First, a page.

The Audio Technica ATH-CKR10 turned heads when it came out as the first in-ear headphone with a push-pull driver. This was way back in 2014. So, with over a year having passed, have these headphones lived up to the hype and how do they compare to other models in their price range?

The CKR10 comes in a jewel-like package with lots of foam and cardboard. There are four different pairs of silicon ear tips and a small leatherette wallet-like pouch. The cables on these headphones are non-removable. This last trait was almost a deal breaker, but I still gave them a shot and now I'm glad I did.

The cable doesn't feel weak or likely to split, instead, it's long and thick and durable, and the earphones themselves also feel very solid. They are revolutionary in being the first earphones to ever offer a push-pull driver mechanism - different than a dynamic or armature. The consensus seems to be that this design would lower harmonic distortion while offering a more powerful listening experience on par with the best dynamics.

And holy hell if that isn't the case, because these CKR10's may just be the best thing I've ever put in my ear. There's an overwhelming sense of clarity and separation that I rarely find in headphones at this price - almost as though the vocals are dragged to the front of every recording. Not only can I hear every syllable when I play a song by Chance the Rapper, but I can dig up some rubbish MP3 from Blink 182 and get the same effect. Moving on to some classical tunes, you really start to see the level of detail in that 5-40,000 hertz frequency range. There's a deep, full bass and such high end-detail that I thought the recording had changed somehow. That's the level of subtlety these earphones can pick up on.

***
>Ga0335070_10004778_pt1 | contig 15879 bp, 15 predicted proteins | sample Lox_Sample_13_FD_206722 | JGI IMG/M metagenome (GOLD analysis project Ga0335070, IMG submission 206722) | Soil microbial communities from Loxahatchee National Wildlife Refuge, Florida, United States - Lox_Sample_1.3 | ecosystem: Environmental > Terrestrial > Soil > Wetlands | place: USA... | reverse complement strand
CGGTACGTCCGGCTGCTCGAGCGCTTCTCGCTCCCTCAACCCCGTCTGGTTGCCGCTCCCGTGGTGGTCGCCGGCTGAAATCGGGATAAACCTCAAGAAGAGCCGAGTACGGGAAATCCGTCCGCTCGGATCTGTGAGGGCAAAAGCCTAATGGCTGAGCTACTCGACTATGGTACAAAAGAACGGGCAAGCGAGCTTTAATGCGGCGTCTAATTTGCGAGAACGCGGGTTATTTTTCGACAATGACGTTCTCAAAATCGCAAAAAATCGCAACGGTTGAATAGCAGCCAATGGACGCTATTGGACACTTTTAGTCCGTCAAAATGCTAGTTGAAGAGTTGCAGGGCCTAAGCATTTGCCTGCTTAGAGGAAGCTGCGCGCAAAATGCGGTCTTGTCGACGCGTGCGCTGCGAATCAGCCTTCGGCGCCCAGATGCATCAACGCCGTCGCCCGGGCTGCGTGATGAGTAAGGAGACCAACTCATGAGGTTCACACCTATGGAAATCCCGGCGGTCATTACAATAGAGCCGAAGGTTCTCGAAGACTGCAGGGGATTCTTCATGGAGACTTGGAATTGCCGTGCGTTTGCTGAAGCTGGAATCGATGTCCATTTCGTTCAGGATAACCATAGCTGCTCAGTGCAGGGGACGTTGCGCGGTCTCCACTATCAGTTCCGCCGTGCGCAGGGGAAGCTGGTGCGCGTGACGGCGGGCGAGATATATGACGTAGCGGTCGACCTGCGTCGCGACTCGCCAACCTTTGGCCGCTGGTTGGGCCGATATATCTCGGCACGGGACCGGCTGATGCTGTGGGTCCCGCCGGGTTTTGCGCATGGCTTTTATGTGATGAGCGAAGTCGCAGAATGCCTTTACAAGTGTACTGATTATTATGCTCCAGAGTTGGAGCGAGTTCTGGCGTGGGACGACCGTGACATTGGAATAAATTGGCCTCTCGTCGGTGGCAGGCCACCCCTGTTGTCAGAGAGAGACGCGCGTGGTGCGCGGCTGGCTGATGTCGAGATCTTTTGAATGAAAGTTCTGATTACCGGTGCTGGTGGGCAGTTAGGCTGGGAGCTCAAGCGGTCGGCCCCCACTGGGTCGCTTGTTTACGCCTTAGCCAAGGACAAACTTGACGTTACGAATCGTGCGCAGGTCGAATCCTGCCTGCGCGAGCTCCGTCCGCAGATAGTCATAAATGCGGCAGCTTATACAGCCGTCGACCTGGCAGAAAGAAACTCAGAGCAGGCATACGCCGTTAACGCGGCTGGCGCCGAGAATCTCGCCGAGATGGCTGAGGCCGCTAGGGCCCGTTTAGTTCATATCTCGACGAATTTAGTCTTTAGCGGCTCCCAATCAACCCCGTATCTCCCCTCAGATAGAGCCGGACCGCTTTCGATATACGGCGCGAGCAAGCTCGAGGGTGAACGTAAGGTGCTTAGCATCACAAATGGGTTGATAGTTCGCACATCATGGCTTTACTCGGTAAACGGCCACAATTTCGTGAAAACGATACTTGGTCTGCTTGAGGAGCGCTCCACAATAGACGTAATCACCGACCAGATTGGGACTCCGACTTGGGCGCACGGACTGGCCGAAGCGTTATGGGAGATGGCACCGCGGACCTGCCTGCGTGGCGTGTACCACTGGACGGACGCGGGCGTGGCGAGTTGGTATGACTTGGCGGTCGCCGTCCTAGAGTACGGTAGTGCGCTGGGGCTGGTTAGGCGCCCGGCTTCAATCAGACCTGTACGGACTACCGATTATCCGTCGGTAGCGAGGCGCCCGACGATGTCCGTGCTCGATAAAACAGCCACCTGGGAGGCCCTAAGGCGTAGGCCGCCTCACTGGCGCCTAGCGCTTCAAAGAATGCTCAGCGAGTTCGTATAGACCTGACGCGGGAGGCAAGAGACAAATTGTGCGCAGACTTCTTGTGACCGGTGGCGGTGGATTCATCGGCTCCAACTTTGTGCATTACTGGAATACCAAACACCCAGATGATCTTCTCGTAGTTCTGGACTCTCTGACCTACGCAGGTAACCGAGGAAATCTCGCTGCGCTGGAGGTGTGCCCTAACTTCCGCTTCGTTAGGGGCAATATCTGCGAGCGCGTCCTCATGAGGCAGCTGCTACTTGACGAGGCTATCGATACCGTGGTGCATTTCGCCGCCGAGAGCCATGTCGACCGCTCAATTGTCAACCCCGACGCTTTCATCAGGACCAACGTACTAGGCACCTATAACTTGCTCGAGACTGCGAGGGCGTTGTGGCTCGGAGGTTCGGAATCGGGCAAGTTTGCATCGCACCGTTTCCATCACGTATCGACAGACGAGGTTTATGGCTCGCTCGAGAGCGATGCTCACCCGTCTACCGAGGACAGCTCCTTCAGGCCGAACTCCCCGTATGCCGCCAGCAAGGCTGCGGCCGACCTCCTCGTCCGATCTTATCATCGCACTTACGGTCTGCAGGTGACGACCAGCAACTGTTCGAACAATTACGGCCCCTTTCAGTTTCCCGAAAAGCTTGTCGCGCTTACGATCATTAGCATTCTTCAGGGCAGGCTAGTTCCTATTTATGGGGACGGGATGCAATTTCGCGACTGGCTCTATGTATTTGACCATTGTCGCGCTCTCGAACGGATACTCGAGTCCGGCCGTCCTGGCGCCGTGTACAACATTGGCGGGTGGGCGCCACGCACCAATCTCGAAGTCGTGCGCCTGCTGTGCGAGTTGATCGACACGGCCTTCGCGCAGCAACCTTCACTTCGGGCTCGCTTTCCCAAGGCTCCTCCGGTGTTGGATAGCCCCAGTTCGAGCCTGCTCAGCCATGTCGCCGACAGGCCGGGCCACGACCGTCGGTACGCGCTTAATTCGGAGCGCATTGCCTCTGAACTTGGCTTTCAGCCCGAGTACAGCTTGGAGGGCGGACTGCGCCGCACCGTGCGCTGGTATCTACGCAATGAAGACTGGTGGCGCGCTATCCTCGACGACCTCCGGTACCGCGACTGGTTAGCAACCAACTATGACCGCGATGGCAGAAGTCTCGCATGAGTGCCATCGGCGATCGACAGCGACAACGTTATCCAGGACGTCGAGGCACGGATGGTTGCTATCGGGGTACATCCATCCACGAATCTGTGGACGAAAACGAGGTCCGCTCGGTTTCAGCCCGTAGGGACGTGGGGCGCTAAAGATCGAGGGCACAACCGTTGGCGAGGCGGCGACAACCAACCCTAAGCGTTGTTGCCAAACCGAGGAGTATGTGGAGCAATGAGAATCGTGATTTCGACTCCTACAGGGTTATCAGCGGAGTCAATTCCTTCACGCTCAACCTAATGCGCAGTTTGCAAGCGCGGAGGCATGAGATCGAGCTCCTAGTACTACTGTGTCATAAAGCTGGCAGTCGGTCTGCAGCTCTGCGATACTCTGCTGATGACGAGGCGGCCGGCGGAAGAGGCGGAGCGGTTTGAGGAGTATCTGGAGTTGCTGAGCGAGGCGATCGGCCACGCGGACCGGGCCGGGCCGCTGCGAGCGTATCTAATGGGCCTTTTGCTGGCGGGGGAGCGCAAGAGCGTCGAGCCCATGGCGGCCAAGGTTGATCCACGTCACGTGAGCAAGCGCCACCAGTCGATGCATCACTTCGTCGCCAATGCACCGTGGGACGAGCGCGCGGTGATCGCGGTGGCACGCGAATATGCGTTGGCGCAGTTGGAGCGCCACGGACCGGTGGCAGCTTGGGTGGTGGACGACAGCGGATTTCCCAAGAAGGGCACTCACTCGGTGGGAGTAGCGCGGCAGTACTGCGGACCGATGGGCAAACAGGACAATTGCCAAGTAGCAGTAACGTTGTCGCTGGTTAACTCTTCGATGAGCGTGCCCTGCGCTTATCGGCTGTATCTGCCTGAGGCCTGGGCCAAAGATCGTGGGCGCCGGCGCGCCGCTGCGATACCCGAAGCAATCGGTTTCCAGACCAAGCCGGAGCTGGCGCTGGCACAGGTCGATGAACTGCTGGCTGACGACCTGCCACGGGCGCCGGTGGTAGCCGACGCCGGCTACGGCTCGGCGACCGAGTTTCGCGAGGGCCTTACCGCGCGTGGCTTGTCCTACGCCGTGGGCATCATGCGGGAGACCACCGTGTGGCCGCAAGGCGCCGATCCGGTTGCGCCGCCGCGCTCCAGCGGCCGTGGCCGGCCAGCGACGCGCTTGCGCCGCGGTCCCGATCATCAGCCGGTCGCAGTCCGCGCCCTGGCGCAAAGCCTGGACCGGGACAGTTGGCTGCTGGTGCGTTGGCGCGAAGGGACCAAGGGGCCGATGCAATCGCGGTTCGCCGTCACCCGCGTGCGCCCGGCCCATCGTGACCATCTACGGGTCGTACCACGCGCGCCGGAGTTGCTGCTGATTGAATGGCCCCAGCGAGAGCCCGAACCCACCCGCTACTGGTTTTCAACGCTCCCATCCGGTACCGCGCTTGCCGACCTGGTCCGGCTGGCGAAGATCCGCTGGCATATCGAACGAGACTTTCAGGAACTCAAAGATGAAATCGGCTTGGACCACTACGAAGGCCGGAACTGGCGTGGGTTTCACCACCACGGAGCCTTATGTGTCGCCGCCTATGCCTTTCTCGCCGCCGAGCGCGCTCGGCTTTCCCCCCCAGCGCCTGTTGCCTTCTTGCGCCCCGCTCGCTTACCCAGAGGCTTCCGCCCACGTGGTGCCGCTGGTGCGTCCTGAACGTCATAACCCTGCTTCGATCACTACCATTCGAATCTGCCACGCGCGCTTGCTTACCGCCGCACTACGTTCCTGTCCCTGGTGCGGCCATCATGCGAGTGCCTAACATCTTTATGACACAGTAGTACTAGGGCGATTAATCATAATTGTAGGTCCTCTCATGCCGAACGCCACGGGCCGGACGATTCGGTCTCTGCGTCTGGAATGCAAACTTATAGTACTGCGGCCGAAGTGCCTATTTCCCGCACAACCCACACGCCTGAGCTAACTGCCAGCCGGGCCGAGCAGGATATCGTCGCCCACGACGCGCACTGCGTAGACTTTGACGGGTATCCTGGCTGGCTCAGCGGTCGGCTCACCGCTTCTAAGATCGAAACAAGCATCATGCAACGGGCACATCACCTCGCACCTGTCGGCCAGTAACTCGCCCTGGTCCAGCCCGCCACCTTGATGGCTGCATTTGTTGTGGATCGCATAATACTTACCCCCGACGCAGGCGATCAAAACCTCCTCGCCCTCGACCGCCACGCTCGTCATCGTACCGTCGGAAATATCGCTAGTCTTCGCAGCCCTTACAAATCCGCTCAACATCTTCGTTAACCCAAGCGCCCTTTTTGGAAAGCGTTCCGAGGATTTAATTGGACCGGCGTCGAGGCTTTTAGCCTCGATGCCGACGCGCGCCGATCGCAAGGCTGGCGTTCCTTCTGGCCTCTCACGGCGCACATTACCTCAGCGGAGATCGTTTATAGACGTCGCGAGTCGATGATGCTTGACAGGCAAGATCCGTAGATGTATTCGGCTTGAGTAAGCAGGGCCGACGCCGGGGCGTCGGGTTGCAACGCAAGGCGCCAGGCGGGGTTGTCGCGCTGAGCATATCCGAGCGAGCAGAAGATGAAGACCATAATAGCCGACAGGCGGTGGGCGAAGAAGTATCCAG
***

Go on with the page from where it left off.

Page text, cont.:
To be honest, the mid range might be recessed somewhat... perhaps the tiniest bit. I had a little trouble picking apart backing instruments in some classic rock songs. It wasn't that I missed them completely, but they sounded just a little less clear.

In terms of competition, this earphone is unchallenged. Westone offer harsher alternatives that give you more dynamism and volume at the expense of less clarity and more distortion. Sennheiser's IE80 can't compete either. nless you're just dying to have a removable cable, and then sure, go with second best. Even the Klipsch X20i might be outclassed by the CKR10 - and we're talking about a $150 price increase in favor of the Klipsch here.

It's not every day you come across a headphone of this caliber, that can offer some of the best separation available, while doing it with this wide of a frequency range (that also actually delivers on the promise of a vast soundstage and mesmerizing details).

If you're even thinking about this headphone, buy it. It's got bass, it's got treble, and it's dragging every drop of the vocals to the foreground, resulting in a sonic tour-de-force the likes of which no other brand can even begin to offer you. About the only reason we might have for not recommending this model would be the non-removable cable. But how likely are you to break it, really? Especially when you're standing there in a musically-induced coma?

Carroll Moore is a Tech lover and audiophile headphone enthusiast, photographer and writer for the likes of Audio46.